The main walking path at Sheldon Marsh is not very long but because of wooded areas, the wetland area, and the Lake Erie shoreline, offers plenty of wildlife spotting.
Speaking of spotting, I saw a feather stuck in the bark of a tree along the path! The feather was black with white spots. I don’t know how or why the feather was in that place but I suspect someone found it and put it on the tree. No matter, really, there it was! It turns out the be a wing feather from a Downy Woodpecker – beautiful, small black and white birds that often come to home feeders. I’ve found a Downy feather before but on the ground, not on a tree trunk.
The earliest fall colors are beginning to show up. Among them were some brilliant red leaves from a vine growing on a tree. The afternoon sun was shining through the woods, lighting up the leaves: perhaps my favorite way to look at them!
Among the other things we saw was a pretty Garter Snake – though it was too quick for me to get a picture – and a beautiful little Wood Duck that was quietly paddling around the marsh, just off the trail.
It was a beautiful day but as I said, it was also hot. We were walking slowly and mostly in the shade but we were dripping sweat so we headed home. It was a lovely Sunday afternoon.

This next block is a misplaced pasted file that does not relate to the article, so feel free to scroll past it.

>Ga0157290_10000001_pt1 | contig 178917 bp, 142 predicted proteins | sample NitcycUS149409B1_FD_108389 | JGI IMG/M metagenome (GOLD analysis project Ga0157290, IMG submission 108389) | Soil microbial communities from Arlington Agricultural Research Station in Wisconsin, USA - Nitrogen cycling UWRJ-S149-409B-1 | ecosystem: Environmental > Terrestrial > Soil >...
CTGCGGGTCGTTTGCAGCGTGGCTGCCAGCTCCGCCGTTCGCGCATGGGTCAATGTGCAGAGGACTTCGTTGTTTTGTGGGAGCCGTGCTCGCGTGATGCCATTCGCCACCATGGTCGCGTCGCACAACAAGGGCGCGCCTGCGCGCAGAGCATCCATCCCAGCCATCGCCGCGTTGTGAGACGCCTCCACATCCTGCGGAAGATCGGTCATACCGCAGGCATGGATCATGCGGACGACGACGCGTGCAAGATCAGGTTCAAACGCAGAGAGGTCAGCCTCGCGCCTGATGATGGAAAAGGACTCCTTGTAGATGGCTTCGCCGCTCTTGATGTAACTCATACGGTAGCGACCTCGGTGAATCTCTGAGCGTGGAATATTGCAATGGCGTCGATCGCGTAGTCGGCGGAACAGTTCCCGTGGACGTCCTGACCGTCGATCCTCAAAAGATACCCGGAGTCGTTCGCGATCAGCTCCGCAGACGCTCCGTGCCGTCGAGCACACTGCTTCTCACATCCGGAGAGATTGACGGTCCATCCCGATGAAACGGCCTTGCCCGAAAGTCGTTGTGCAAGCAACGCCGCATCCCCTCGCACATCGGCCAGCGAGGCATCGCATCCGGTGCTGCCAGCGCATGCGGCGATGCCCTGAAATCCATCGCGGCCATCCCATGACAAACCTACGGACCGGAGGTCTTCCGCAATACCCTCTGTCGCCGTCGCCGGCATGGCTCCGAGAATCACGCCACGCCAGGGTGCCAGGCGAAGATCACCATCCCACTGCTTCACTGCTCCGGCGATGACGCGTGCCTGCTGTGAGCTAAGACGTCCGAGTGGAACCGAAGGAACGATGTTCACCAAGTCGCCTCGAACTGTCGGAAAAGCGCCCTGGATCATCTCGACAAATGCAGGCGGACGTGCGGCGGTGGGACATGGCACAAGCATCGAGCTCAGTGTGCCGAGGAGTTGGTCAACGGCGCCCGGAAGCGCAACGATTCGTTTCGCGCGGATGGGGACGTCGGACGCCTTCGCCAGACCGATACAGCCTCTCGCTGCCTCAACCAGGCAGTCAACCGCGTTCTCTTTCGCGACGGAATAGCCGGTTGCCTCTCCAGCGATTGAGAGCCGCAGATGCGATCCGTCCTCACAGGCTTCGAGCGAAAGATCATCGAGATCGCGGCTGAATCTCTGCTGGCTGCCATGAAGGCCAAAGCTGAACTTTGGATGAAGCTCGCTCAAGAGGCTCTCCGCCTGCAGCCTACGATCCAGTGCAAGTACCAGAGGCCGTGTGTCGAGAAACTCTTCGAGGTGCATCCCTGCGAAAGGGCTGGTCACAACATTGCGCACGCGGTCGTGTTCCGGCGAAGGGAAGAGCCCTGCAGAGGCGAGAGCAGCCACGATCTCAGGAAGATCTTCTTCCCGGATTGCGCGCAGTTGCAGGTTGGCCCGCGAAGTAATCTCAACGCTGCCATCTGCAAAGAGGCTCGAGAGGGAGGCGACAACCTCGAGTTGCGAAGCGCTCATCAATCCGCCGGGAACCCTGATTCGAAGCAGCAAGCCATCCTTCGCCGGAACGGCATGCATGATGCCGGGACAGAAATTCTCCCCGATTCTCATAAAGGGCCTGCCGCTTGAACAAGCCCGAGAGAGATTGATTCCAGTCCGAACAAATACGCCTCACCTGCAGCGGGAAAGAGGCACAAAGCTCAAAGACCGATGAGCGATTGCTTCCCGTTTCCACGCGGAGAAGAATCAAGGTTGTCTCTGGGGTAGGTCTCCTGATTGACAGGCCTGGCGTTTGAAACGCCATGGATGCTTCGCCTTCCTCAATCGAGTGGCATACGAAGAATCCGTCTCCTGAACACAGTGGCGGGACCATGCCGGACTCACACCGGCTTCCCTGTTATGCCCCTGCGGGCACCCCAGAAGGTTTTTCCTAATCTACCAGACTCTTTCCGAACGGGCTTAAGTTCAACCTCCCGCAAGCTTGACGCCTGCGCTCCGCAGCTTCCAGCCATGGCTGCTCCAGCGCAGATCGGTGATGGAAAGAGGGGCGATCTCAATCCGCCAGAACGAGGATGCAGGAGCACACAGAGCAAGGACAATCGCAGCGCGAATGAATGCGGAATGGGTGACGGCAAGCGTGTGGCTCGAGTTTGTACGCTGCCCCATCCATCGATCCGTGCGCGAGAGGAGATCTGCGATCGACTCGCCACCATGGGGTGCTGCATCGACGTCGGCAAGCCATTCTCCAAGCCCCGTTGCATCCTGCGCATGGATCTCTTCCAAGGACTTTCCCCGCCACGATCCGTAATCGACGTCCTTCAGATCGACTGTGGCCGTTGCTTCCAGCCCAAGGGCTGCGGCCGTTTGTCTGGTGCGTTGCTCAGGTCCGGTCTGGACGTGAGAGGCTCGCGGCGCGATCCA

Sighting an American Bald Eagle in Northern Ohio was once, not that long ago, seeing a rare bird. Fortunately the eagle population is growing and sightings are more common, though still thrilling.
A juvenile American Bald Eagle glided on the updrafts along the shoreline at the Lake Metroparks Lake Erie Bluffs park. While we eventually saw two eagles of the same apparent age, I was only able to photograph (above) this one; I believe it to be in its first year. The distinctive white head and tail feathers take about five years to fully develop.
On an earlier September visit to Sheldon Marsh State Park, Huron, Ohio a mature American Bald Eagle soared majestically over exciting visitors as it fished the shallow waters on a Sunday afternoon. We saw the bird swoop in low over open waters, apparently missing the fish it had spotted, then climbing high to continue its patrol of the wetlands. Other visitors saw the bird catch a fish, only to have it escape. Even a fierce predator misses most of the time.